The peak of hiking season is just a few months away. Maybe you’ve been keeping active with shorter hikes throughout the winter, or maybe you haven’t — we wouldn’t blame you! With the upcoming Spring season in mind, it’s time to start thinking about how to get the most out of your future hiking adventures.
Getting up and out in nature is one of the best things you can do for your physical and mental health. However, jumping right into a moderate to difficult hiking trail is a quick way to hurt yourself — especially your feet and ankles. It may seem like a no-brainer, but learning how to hike with your podiatric health in mind is a learning process. Here are some tips on how to get started…
First and foremost, your shoes can make or break your experience — literally! Obviously, we wouldn’t advise hiking in high heels. Less surprisingly, even wearing sneakers can be a hit or miss depending on what kind of terrain you will be hiking. Think “arch support!”
If you have a history of podiatric issues, we would certainly advise starting slowly with the easy terrain. Basically, don’t go straight into hiking across moss-covered boulders in whitewater rapids! Make sure your shoes are foot friendly and made for hiking. The more traction the better!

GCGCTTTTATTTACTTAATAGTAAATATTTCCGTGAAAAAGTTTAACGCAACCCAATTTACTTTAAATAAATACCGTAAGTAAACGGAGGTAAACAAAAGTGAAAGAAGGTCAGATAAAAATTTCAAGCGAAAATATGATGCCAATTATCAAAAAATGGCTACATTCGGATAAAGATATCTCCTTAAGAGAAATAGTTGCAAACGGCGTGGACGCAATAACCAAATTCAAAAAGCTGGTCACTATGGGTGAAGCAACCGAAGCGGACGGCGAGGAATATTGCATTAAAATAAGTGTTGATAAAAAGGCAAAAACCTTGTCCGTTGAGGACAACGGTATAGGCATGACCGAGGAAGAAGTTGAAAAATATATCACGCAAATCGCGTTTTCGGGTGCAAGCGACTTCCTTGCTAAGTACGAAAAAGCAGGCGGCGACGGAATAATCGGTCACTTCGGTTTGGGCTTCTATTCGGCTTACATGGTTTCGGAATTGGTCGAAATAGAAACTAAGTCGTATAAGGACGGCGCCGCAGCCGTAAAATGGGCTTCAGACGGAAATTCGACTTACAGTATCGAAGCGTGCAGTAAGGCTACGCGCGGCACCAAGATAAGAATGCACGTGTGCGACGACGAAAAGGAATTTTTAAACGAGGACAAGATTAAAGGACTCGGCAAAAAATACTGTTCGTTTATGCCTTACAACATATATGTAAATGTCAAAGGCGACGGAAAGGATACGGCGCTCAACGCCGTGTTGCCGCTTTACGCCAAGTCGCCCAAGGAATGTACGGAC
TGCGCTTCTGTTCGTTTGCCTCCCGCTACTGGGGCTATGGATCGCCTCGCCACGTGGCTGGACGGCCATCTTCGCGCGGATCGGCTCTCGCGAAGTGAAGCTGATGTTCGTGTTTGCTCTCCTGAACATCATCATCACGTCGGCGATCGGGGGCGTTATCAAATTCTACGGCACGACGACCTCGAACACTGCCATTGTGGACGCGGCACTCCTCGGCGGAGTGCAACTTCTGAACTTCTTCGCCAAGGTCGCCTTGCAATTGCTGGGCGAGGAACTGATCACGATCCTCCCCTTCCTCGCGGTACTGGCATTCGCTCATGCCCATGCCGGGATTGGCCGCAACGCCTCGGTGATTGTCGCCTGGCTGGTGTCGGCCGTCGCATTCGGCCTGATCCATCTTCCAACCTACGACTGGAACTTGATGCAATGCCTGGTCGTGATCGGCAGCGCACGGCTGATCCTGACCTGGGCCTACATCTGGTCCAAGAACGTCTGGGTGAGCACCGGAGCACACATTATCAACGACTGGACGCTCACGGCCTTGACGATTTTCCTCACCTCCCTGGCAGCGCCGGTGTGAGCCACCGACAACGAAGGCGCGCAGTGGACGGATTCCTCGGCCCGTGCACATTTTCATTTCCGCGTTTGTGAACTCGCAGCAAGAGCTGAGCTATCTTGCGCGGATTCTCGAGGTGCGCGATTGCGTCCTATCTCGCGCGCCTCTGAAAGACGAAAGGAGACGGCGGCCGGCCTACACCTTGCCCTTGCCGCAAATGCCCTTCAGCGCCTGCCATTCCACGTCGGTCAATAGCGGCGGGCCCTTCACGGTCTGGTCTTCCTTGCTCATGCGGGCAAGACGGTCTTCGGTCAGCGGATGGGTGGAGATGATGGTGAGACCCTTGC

When you really want to up your hiking game, try ankle-high boots with cleats on the soles. Ankle-high boots are best for stabilizing the ankle bones, joints and ligaments much like an ankle brace would. Additionally, cleats give you a major upper-hand with traction, especially during incline or decline, and if there are any remaining patches of ice or snow along the way.
Another fantastic way to safeguard your feet and ankles during hiking adventures is to use trekking poles! There are many different types varying in size, weight, and material. Trekking poles allow you to take some of the work off of your knees, ankles, and feet by allowing your arms to help stabilize you along the way. Don’t want to buy trekking poles? Try one or two identical fallen branches from a tree — just make sure they’re thick and sturdy!
Our last and most important piece of advice is to make an appointment to see your trusted podiatrist at McKinney Podiatric Associates, P.A. and address any concerns you may be having about your foot and ankle health with Dr. McKinney. You can even conveniently schedule an appointment online today or call us at (713) 946-1500.